Expert James Foran, MD, discusses the challenging case of an 87-year-old patient diagnosed with blastic plasmacytoid dendritic cell neoplasm (BPDCN), its diagnosis, and treatment options, highlighting the unique considerations for elderly individuals.
James M. Foran, MD: I’m Dr James Foran, a medical oncologist at the Mayo Clinic Cancer Center and professor of medicine based in Jacksonville, Florida. I chair the acute leukemia and myeloid neoplasm disease group in the cancer center. I’m going to discuss a patient and a plan for a patient with a blastic plasmacytoid dendritic cell neoplasm, or BPDCN.
An 87-year-old man was referred from a dermatologist for progressive and persistent cutaneous nodules first noted only 3 weeks earlier, so a relatively short interval. On systems review, he had fatigue. Over the past 3 months, he’s experienced about a 5-kg weight loss, so significant weight loss. Remarkably for an 87-year-old man, he had very little in the way of past medical history or comorbidities, apart from recurrent sinusitis in the past. His examination was notable for multiple purpuric nodules, some of them large and raised up to 5 cm, on his arms, legs, and torso. He did not have any clinical adenopathy or hepatosplenomegaly. Because of his fatigue and weight loss, his performance status was ECOG 1.
He had a [complete blood count] that showed a white blood cell count of 14.1. The differential showed 12% myeloid blasts, 32% neutrophils, 16% monocytes, and 40% lymphocytes. Hemoglobin was 8.9 g/dL and platelet count was 54. His skin had purpuric nodules. On the peripheral blood smear, he had blast cells with large, round, and slightly irregular nuclei. The blast cytoplasm stained grayish blue, but there were no granules or Auer rods.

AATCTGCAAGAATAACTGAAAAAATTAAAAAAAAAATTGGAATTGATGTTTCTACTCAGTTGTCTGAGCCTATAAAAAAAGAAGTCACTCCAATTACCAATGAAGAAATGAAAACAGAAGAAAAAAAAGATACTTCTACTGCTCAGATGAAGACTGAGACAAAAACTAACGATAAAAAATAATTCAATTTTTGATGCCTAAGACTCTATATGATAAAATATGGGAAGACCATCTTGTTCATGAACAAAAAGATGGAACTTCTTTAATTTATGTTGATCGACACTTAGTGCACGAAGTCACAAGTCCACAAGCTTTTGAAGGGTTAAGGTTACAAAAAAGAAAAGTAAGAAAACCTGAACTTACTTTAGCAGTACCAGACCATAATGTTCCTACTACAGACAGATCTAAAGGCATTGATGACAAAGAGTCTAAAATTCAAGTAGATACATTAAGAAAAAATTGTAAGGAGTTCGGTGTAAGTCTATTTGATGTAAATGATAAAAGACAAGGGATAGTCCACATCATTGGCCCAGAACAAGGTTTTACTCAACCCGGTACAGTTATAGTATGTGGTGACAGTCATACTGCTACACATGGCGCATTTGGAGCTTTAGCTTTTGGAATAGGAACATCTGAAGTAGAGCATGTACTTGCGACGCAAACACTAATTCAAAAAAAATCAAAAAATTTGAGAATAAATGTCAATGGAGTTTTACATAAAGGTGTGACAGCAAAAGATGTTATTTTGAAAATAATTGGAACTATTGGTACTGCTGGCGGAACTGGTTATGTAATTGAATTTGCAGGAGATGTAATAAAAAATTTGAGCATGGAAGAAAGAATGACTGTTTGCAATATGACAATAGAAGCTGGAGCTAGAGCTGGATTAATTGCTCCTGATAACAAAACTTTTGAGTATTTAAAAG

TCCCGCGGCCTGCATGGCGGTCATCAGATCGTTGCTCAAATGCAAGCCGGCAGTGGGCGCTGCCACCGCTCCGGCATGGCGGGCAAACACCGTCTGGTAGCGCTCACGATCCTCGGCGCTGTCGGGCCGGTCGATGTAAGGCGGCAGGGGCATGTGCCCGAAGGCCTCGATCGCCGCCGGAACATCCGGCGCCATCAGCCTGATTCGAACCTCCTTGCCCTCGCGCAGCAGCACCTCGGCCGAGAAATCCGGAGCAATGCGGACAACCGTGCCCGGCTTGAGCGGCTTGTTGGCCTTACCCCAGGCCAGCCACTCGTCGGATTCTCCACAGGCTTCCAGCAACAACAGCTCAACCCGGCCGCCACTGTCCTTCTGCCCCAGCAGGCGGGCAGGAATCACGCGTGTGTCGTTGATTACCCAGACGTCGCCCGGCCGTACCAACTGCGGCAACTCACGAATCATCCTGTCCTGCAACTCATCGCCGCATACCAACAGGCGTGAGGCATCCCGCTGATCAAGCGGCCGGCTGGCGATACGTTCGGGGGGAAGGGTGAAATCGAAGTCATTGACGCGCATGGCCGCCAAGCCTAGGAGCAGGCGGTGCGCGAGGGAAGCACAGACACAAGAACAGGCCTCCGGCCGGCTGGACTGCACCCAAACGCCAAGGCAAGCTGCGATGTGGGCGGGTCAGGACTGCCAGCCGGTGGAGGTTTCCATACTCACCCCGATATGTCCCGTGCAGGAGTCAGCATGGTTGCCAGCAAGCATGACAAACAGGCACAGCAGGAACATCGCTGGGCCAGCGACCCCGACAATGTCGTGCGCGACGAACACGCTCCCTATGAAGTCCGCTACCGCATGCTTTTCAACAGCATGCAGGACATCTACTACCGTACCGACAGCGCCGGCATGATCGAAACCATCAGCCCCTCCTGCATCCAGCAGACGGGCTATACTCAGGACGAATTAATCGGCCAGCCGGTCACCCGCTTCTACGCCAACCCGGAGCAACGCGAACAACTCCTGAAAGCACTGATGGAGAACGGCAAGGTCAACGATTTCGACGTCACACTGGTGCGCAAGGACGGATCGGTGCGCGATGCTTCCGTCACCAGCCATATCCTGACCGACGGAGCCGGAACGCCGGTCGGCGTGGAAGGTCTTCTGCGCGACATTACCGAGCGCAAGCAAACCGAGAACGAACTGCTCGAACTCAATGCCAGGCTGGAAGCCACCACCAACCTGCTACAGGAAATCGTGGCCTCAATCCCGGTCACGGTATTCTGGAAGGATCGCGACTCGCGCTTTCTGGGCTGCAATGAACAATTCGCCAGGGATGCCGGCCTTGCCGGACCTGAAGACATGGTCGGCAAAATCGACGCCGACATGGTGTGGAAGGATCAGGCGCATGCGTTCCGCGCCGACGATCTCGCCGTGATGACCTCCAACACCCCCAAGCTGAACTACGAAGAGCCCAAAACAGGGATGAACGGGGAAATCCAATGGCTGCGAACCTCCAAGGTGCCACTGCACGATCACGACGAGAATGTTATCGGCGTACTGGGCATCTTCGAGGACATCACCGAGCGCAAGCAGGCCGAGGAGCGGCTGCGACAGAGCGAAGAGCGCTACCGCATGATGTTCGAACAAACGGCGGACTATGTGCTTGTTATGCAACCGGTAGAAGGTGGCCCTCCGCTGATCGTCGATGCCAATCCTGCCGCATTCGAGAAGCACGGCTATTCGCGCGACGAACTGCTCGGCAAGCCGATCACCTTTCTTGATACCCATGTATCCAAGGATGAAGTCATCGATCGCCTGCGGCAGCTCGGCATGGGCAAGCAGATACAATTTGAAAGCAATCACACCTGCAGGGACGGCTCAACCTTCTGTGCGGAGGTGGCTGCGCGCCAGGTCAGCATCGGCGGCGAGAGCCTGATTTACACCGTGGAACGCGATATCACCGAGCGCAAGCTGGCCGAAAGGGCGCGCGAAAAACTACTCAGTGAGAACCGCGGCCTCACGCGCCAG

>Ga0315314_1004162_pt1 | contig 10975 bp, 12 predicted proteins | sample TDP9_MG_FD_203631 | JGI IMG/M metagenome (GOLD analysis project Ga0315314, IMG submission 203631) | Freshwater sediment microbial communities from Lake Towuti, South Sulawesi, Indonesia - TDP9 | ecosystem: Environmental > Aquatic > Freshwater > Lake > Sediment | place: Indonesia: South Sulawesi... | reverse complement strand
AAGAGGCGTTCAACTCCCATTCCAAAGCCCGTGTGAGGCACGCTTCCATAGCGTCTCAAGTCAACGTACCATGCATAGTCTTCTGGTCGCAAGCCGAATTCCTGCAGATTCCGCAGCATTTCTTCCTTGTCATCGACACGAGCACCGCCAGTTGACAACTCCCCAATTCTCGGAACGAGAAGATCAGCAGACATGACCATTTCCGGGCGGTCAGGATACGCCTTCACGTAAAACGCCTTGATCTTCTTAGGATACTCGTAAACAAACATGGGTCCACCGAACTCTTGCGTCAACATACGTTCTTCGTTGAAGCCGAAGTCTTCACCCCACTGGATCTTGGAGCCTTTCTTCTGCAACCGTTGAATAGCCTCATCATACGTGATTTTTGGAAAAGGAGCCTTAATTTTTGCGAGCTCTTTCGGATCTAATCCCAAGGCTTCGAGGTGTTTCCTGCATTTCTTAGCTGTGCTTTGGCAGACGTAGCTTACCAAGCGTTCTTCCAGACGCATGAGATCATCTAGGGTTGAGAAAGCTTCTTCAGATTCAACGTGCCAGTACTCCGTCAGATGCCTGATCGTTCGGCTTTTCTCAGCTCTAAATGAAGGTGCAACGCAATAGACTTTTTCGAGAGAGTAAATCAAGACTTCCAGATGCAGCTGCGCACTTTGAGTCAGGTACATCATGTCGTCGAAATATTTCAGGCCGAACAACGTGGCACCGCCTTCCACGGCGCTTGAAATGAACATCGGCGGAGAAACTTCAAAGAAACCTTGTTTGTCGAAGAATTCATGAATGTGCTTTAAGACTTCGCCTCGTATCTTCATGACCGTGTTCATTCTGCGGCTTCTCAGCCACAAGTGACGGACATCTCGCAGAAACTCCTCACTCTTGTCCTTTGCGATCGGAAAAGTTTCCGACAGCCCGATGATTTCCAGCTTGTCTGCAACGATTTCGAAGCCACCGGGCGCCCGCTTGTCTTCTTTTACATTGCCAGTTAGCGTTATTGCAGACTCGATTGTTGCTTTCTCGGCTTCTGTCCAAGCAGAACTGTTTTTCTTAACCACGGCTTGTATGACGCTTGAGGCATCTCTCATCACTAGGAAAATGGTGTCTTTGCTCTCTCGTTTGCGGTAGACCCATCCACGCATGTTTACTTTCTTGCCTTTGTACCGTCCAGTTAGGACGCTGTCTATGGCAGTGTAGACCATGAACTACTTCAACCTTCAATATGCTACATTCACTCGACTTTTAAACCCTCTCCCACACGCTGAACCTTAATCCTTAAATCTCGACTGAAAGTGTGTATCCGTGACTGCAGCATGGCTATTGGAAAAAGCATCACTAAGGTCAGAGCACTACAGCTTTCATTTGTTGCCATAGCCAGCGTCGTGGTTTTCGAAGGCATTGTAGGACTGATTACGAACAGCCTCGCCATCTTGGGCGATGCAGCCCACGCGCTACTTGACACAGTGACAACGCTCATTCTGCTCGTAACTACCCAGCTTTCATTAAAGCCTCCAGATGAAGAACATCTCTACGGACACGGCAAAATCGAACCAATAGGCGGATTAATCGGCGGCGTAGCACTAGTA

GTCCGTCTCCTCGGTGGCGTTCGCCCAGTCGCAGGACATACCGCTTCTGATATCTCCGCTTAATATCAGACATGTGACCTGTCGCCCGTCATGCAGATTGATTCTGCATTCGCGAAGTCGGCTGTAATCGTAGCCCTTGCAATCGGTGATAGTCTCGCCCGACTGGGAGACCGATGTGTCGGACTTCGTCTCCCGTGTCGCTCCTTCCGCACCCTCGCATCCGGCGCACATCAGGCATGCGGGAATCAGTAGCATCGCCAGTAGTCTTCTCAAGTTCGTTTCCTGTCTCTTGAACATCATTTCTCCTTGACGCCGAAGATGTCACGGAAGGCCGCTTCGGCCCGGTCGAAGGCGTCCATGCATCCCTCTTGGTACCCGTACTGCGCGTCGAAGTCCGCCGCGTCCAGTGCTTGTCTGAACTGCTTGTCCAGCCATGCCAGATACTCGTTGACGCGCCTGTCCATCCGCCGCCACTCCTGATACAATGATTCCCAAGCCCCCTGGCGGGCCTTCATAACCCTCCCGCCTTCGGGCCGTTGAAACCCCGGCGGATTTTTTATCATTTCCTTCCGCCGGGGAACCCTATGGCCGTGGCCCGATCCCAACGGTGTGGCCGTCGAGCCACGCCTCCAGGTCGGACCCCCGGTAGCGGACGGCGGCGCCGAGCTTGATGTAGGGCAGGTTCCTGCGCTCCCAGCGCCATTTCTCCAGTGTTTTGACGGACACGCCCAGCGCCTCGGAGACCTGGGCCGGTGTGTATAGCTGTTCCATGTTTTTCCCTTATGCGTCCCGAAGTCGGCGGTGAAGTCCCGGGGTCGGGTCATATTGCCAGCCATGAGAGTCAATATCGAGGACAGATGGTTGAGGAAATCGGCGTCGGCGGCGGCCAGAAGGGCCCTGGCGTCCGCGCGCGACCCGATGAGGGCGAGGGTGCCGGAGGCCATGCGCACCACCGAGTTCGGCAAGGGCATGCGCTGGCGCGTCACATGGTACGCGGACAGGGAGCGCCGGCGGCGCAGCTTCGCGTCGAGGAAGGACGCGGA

He went for a bone marrow biopsy. The bone marrow biopsy showed 40% blasts by morphology, and the marrow was hypercellular at 80% cellular with an interstitial infiltrate. Immunohistochemistry was positive in the blasts for CD123, CD4, CD56, and TCL1. Flow cytometry showed CD4, CD56, CD123, CD34, and negative T and B lineage markers. Cytogenetics showed a diploid male karyotype, 46XY and 20 metaphases. He underwent a lumbar puncture that did not indicate any pleocytosis or [central nervous system] involvement. This patient has a diagnosis of BPDCN and was started on tagraxofusp therapy.
When I’m thinking about the case in my initial presentation, this is an older patient with few comorbidities and a short-term history of fatigue and weight loss, so constitutional symptoms, cutaneous nodules, peripheral blood and bone marrow involvement. This is a difficult situation with the diagnosis of an acute leukemia and BPDCN, a rare but acknowledged manifestation of acute leukemia that confers a poor prognosis. Historically with multiagent chemotherapy, patients can achieve remissions if they are fit for such therapy, but the remissions tend to be short, with median survival of around 8 to 16 months. The first order of business in a person with worsening performance status, cutaneous nodules, and active leukemia is to try to induce remission.
That is going to be the plan for this patient. There are different ways to do that, of course. But this is a difficult leukemia. We would counsel the patient about expectations for remission, for disease-free survival, and for overall survival. And in a patient who’s 87, you can achieve important responses, but they’re palliative responses. The question is, how do you best do that with, especially in an 87-year-old with the right balance of toxicity and morbidity for the patient?
Transcript is AI-generated and edited for readability.